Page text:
Acceptance Not Connected With State; the Place of Law; Man Lost Already

 •  5 min. read  •  grade level: 7
Dear brother,
There is nothing surprising in your experience, in a case in which there is a tendency to fall back upon oneself, and when the conscience is really engaged in it. It does not appear, from what you tell me, that you were much exercised before being brought to believe. In such a case experience has to be passed through after conversion. In my own case, I went through deep exercise of soul before there was a trace of peace, and it was not till after six or seven years that I was delivered.
Now, when there is not at first the experience of what one is, and there is much turning in on oneself, we must pass through it; and if there is carelessness Satan uses it to throw everything into uncertainty, to make us ask if we have not been deceiving ourselves, to give us the idea that we have committed the sin against the Holy Ghost (a very common experience, although the thought even is not found in the word). But it is always in such cases that one has not given up connecting the state of the soul with the question of acceptance. Now, any one who does that is under law, and he who is under law does not believe himself to be already lost. He may accept this as a truth and in relation to his guilt; but that means that we have deserved condemnation, so that we dread condemnation; and it is quite another thing from believing that we are already lost. When we connect our state with the question of acceptance, a better state would get us out of the difficulty. The law always supposes the possibility of a state which would give peace, of a "salvable" state: now such a state does not exist. If we are already lost, it is no longer a question to be resolved. Moreover, this condition may be prolonged, because if one is not in the presence of God, we do not openly and really come to the consciousness of our state; and this must be in order to have solid peace; for no state, either existing or hoped for, is the righteousness of God.
When this work is complete, we give up looking at ourselves in order to solve the question as to whether we are in the favor of God—though not in order to cultivate piety, and to walk in communion We are accepted in the Beloved, the righteousness of God in Him: He appears in the presence of God for us; we have the consciousness of our relationship—we cry, Abba, Father, in the same relationship with God as Christ, in divine favor. We seek to keep close to God, to our Father; we seek not to grieve the Holy Spirit; we seek to please Christ and not to displease Him; but all this according to the relationship and the favor in which we are, as "the elect of God, holy and beloved." The affections have to do with the relationship, not our judgment as to the relationship with the affections. " Thou shalt love"—that is always law: it is not, "God so loved." We are made perfect in love by dwelling in Him; and "we love him"—not, we ought to love Him—"because he first loved us." Love, for a superior, consists in a deep consciousness of His love which binds the heart to Him, and makes us feel how little (when the 'ought' comes in) we love Him as we ought to love Him. We feed on Christ: we judge ourselves as to all that is not pleasing to Him, we desire to be devoted to Him because we owe ourselves to Him. Save this judgment of self, and watchfulness, always necessary, we think of Him and not of ourselves: by judging ourselves, we ward off what is evil; by thinking of Him, we make progress. We have the consciousness that nothing separates us from Him, from the love of God in Him. I draw a conclusion, a just and holy one (Rom. 5), that if I am reconciled by His death I shall be saved by His life. Yea, we joy in God; and if I say too God is for me, nothing shall separate me from His love, fully manifested in Christ—that is where I am. What happiness! This is the joy now which will also be our joy forever.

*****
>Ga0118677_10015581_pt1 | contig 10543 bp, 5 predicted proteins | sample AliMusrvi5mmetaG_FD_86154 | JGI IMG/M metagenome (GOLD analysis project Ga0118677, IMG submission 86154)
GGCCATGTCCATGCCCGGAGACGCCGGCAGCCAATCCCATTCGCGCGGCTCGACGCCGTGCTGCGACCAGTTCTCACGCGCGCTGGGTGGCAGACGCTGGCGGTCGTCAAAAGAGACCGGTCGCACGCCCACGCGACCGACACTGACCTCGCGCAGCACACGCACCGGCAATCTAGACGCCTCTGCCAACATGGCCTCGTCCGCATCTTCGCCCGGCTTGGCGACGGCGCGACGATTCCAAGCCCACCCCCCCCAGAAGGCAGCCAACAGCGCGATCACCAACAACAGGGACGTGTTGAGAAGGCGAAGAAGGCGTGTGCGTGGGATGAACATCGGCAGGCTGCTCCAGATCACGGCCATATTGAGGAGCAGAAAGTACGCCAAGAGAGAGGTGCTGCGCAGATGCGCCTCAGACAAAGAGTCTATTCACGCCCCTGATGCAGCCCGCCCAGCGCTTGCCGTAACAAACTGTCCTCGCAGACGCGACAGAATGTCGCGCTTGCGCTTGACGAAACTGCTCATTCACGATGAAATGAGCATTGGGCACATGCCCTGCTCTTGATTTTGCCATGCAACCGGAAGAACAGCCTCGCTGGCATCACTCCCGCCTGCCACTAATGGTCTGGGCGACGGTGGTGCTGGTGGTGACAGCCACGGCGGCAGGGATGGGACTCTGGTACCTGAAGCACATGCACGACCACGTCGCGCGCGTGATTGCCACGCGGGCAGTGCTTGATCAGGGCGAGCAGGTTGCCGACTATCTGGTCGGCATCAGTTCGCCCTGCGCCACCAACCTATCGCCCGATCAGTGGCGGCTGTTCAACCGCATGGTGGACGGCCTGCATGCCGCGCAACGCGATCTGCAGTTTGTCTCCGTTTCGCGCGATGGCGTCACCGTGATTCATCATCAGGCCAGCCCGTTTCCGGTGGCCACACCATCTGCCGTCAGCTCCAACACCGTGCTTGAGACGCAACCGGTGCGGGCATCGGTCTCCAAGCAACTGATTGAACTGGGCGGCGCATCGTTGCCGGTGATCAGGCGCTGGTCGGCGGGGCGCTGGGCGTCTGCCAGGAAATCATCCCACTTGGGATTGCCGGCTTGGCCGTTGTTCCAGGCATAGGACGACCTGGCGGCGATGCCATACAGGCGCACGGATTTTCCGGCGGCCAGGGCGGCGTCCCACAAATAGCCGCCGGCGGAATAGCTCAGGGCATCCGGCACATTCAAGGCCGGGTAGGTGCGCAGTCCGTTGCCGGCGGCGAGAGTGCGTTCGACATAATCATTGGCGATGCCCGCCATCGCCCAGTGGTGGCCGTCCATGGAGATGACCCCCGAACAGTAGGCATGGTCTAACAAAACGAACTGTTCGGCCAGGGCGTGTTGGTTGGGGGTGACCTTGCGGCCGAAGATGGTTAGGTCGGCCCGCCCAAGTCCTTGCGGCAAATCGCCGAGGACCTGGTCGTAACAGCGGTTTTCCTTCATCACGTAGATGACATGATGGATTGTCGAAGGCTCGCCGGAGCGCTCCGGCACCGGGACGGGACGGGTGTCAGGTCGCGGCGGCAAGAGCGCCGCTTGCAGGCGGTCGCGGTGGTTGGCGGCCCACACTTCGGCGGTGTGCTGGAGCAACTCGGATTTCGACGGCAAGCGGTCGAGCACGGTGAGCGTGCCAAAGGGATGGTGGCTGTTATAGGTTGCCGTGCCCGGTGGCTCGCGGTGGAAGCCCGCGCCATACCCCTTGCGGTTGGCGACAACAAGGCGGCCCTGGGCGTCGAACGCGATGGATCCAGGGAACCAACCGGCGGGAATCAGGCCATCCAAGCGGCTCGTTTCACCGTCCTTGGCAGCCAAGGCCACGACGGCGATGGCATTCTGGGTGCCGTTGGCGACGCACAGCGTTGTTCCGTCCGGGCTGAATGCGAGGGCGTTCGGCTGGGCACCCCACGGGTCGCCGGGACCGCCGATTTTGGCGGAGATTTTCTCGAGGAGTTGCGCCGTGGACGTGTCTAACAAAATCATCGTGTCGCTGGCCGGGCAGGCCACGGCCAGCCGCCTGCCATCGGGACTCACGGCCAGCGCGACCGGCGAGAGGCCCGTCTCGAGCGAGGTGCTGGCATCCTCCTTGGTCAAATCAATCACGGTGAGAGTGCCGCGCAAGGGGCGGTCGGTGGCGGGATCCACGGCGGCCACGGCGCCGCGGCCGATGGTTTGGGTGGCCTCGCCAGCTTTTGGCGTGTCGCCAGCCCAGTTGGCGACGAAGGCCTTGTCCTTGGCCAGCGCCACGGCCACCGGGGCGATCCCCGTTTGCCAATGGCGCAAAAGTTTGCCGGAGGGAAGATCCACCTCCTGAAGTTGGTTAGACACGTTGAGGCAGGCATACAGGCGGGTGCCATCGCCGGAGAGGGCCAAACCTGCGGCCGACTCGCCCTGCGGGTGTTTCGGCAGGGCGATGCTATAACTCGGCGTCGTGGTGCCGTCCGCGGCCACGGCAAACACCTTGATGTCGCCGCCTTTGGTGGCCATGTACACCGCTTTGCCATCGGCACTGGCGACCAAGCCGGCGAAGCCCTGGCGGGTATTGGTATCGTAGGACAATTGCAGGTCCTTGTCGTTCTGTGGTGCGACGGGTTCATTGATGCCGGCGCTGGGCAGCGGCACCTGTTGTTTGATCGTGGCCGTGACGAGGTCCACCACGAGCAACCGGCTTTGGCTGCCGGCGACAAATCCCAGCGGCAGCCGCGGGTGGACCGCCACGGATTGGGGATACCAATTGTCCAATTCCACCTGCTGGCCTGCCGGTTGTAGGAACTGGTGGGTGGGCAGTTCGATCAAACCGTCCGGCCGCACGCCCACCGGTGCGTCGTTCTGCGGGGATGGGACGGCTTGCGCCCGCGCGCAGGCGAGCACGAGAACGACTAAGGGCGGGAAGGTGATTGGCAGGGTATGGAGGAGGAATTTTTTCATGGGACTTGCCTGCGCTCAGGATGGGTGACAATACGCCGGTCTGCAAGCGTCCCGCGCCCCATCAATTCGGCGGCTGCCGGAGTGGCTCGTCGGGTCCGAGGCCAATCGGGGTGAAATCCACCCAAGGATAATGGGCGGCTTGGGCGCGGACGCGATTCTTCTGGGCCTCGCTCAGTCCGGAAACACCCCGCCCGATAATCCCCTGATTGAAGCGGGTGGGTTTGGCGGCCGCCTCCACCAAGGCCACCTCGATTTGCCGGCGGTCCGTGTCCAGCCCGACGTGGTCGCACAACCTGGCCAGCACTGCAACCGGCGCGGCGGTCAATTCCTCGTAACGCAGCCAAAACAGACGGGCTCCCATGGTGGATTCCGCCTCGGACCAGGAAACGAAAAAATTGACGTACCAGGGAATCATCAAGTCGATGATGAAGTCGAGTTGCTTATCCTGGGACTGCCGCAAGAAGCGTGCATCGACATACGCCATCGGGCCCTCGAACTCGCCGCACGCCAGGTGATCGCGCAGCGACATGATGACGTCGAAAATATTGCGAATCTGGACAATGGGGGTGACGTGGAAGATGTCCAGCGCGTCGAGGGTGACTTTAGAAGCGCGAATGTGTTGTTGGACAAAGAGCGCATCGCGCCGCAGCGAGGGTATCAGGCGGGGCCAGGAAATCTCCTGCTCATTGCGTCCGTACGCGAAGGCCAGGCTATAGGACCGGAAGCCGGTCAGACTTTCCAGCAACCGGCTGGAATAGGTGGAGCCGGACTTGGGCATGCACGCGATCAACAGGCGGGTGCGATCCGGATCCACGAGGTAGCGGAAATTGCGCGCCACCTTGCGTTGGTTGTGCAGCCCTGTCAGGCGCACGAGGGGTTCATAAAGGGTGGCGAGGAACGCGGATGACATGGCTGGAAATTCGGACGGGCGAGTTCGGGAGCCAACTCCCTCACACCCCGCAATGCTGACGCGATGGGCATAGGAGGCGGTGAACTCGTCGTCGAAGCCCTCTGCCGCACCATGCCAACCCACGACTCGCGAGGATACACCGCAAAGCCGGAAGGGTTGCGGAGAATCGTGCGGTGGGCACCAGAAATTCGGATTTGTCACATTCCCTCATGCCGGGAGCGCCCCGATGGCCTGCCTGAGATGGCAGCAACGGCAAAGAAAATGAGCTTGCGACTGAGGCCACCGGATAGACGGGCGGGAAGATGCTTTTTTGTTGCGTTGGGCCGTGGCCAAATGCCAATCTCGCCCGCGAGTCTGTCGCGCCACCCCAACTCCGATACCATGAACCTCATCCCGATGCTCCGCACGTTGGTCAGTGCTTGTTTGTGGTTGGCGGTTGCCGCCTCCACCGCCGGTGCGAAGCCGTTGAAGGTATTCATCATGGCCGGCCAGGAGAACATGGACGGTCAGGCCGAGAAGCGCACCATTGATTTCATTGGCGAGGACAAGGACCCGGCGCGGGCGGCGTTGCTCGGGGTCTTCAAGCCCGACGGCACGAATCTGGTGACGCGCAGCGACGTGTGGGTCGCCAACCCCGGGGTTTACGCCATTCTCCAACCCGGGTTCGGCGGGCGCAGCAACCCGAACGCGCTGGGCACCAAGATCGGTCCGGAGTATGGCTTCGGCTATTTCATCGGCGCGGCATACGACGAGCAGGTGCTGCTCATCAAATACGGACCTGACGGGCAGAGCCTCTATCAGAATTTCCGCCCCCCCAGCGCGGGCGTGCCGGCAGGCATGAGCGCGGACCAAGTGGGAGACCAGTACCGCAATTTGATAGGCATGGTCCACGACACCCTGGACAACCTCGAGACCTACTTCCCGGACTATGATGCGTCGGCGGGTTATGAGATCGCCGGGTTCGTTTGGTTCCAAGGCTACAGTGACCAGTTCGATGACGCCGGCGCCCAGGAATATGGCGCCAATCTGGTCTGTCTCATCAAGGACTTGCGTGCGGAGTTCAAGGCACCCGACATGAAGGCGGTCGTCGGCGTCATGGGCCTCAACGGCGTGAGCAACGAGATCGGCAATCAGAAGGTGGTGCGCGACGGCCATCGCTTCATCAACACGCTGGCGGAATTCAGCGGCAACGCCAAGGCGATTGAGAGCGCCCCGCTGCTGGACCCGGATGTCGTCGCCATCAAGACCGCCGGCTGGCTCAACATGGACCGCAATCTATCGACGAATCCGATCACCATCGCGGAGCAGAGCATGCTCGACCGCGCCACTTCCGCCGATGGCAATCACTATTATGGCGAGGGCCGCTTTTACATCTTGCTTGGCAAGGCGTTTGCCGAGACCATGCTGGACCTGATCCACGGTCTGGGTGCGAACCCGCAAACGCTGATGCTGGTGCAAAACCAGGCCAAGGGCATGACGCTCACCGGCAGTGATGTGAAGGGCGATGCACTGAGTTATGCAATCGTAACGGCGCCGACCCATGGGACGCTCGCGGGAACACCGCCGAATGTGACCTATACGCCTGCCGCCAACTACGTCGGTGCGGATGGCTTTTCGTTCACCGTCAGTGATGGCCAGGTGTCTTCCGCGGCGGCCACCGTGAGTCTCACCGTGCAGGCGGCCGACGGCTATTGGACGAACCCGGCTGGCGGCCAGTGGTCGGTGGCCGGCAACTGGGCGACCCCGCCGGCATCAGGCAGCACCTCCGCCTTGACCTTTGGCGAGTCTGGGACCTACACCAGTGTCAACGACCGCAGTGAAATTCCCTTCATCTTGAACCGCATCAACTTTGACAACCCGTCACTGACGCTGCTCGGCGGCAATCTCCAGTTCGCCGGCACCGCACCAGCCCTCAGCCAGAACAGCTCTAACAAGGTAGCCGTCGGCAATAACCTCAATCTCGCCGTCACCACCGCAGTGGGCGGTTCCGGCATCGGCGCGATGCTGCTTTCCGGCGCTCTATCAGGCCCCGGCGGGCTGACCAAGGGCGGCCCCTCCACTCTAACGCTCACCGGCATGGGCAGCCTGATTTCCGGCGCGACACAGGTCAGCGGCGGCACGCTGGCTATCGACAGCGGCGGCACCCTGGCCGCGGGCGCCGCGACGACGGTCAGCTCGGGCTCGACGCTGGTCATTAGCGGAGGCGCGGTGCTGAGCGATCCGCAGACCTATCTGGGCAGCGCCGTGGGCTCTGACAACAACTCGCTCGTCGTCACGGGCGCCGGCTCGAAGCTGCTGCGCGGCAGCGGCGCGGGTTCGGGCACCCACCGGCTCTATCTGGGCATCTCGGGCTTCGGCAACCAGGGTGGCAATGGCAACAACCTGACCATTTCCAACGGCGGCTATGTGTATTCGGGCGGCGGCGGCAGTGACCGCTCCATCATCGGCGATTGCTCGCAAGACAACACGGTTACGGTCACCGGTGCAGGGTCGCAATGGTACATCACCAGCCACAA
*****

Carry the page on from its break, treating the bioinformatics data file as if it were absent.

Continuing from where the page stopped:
Let us exercise all diligence, all watchfulness: let us watch and pray, that we may not be deceived by the enemy; we need this. There is all the more need of it if we have been at a distance from God, in order that we may acquire renewed strength in His love. But when we have done with ourselves, as having no good in ourselves, we no longer look for it. Only we must get there; then we know that by the cross of Christ, we have done with sin in the flesh, for it has been condemned and judged there as a whole. Then we think of love and of God, instead of thinking of ourselves; we feed on the Bread which came down from heaven, we become attached to Christ, we feel that He is precious, that He is everything to our souls. But, I repeat, we are occupied with what is in Him, not with what is in ourselves. That is far better.
Peace be with you, dear brother; seek His face, and that diligently, but begin with confidence in Him; He is worthy of it. He being what He is, if you were the woman that was a sinner, you might have it.